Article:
Let me reassure the shadow Minister on one or two points. She concluded her questions by asking about the risk of destitution. To be clear, if somebody who is in the inadmissible cohort is unable to make provision for their own accommodation or upkeep, they will be eligible for accommodation in the normal way, just as people currently in the Dublin third country cohort, awaiting return to a European country, are accommodated and supported. There will be no risk of destitution, which would of course infringe their article 3 rights were it ever to happen.
The hon. Lady asks about the status of people who may fall into that cohort. Clearly, the intention is that a period of time will pass when we seek the agreement of a third country to return them. That will happen within a reasonable time—we will set that out in guidance, but it will be a matter of a few months; it will not be a long time. If, after that reasonable time, no agreement is forthcoming, their asylum claim will be substantively considered here. There will not be any extended period of limbo, which I do not think would be in anybody’s interests.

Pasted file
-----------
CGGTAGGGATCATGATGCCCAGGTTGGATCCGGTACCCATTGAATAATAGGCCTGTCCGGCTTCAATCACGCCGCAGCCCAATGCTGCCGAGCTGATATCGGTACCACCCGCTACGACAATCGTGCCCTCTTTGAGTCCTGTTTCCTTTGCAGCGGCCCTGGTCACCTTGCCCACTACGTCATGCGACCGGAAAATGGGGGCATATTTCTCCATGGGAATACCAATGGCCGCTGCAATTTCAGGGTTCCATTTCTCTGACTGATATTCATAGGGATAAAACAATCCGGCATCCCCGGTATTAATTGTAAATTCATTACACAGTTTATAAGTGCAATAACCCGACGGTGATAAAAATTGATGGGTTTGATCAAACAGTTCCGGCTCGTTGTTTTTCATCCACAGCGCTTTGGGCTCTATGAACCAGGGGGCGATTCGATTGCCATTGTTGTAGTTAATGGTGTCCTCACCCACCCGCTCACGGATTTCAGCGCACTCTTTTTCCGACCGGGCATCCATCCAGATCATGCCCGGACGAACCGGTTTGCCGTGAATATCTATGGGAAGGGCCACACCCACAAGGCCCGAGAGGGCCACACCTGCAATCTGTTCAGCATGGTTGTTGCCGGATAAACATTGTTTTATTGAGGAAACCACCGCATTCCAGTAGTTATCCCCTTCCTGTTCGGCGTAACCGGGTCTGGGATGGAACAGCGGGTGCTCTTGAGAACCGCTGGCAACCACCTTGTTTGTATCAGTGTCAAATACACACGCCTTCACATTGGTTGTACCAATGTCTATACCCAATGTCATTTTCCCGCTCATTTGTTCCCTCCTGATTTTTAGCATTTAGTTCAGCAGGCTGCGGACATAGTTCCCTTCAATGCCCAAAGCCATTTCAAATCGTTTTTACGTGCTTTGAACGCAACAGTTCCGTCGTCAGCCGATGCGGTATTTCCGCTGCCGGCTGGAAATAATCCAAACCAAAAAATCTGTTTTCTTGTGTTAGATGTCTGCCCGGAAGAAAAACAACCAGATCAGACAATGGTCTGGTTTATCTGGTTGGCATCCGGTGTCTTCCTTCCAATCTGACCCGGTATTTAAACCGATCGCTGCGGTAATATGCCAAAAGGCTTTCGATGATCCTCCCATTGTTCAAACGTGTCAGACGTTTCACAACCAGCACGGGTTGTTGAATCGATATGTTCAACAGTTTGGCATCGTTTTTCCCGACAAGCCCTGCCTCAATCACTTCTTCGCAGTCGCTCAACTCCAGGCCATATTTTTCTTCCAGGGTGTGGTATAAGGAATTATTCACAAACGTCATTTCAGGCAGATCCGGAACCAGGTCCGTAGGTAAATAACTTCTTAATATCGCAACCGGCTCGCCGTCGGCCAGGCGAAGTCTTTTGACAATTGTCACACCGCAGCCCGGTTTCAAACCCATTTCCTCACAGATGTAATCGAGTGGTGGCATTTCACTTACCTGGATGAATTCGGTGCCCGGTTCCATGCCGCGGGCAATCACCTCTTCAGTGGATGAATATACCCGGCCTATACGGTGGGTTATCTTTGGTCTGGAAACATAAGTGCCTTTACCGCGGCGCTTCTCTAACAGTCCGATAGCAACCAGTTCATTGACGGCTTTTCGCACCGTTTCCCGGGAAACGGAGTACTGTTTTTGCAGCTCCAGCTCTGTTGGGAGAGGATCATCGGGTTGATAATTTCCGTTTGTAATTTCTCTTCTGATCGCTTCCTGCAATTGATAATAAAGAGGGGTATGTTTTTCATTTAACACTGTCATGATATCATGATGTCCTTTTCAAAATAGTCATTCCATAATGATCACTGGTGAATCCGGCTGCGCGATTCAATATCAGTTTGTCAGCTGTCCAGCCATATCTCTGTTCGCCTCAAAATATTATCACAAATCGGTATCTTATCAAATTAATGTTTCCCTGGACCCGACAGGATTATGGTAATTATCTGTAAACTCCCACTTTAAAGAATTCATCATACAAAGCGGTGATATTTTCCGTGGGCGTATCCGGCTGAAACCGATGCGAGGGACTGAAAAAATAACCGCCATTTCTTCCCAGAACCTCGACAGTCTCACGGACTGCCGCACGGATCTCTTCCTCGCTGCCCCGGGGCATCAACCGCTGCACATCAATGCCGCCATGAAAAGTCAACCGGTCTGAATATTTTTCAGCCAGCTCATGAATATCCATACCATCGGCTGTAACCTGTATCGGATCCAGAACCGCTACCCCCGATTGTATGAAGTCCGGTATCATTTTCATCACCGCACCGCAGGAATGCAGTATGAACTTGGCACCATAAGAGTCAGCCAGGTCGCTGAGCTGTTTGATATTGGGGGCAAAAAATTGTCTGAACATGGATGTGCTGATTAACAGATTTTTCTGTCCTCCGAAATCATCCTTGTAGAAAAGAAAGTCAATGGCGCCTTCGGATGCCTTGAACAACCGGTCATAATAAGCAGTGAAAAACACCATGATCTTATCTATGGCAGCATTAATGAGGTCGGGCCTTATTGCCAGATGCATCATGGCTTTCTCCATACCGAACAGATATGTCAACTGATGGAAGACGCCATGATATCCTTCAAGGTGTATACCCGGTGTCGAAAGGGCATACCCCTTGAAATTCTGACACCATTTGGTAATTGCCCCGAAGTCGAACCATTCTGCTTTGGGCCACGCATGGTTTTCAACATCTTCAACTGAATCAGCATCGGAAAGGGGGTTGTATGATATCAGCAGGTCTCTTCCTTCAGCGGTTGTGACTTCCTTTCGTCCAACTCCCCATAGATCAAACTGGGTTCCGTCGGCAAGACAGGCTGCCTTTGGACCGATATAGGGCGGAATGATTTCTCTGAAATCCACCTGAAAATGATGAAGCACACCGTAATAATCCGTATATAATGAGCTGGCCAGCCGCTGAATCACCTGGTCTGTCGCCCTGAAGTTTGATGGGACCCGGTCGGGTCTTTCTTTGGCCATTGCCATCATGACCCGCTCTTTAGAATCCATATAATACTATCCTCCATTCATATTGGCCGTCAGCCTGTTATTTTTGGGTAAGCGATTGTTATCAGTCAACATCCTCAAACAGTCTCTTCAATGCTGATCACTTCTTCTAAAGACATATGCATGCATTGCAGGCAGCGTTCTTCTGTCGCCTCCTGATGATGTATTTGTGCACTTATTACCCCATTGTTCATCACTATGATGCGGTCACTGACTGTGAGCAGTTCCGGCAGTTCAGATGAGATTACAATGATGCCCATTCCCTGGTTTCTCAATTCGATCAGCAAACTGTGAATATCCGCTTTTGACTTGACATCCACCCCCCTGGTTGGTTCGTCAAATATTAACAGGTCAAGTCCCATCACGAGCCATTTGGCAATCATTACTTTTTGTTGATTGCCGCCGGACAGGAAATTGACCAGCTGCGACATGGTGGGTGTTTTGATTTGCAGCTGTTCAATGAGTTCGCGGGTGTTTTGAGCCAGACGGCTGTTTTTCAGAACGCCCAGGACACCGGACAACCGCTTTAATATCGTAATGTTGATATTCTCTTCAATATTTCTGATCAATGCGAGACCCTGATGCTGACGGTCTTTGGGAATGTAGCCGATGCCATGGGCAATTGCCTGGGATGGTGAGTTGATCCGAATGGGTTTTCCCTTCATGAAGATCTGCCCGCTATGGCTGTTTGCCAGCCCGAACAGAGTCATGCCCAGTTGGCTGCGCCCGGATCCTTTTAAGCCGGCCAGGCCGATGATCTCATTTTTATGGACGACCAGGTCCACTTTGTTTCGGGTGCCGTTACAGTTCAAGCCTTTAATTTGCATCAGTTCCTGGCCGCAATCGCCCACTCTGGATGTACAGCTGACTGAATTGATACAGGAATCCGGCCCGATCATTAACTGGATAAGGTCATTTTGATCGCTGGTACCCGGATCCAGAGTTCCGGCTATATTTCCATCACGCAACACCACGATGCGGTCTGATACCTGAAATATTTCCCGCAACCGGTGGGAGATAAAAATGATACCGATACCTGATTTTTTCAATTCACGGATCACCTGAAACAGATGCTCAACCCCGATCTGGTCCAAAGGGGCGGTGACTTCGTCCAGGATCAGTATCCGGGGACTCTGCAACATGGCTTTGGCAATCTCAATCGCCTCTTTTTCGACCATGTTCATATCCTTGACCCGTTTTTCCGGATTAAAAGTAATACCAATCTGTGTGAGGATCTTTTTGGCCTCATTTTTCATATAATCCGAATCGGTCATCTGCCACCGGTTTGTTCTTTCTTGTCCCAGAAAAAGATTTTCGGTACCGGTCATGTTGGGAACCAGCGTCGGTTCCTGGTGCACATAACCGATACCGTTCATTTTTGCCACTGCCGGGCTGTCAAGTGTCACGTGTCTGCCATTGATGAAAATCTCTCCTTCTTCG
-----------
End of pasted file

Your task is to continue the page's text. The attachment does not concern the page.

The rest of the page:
The hon. Lady refers to the fact that these arrangements are in some regards similar in concept to Dublin. I hope the House will take from that that they are reasonable in spirit, because no one has objected to the principles that underpin the Dublin regulations—indeed, many people have pointed to them as exemplars.
Finally, the message all of us in this House should be sending out, the Opposition Front Bench included, is that if somebody is in continental Europe and they feel they have a protection claim that needs to be heard, they should not attempt a dangerous crossing of the English channel. They should not pay money to ruthless people smugglers. They should use the very well-functioning asylum systems in our very civilised European neighbours. Let that message go out from this House today; it will save life.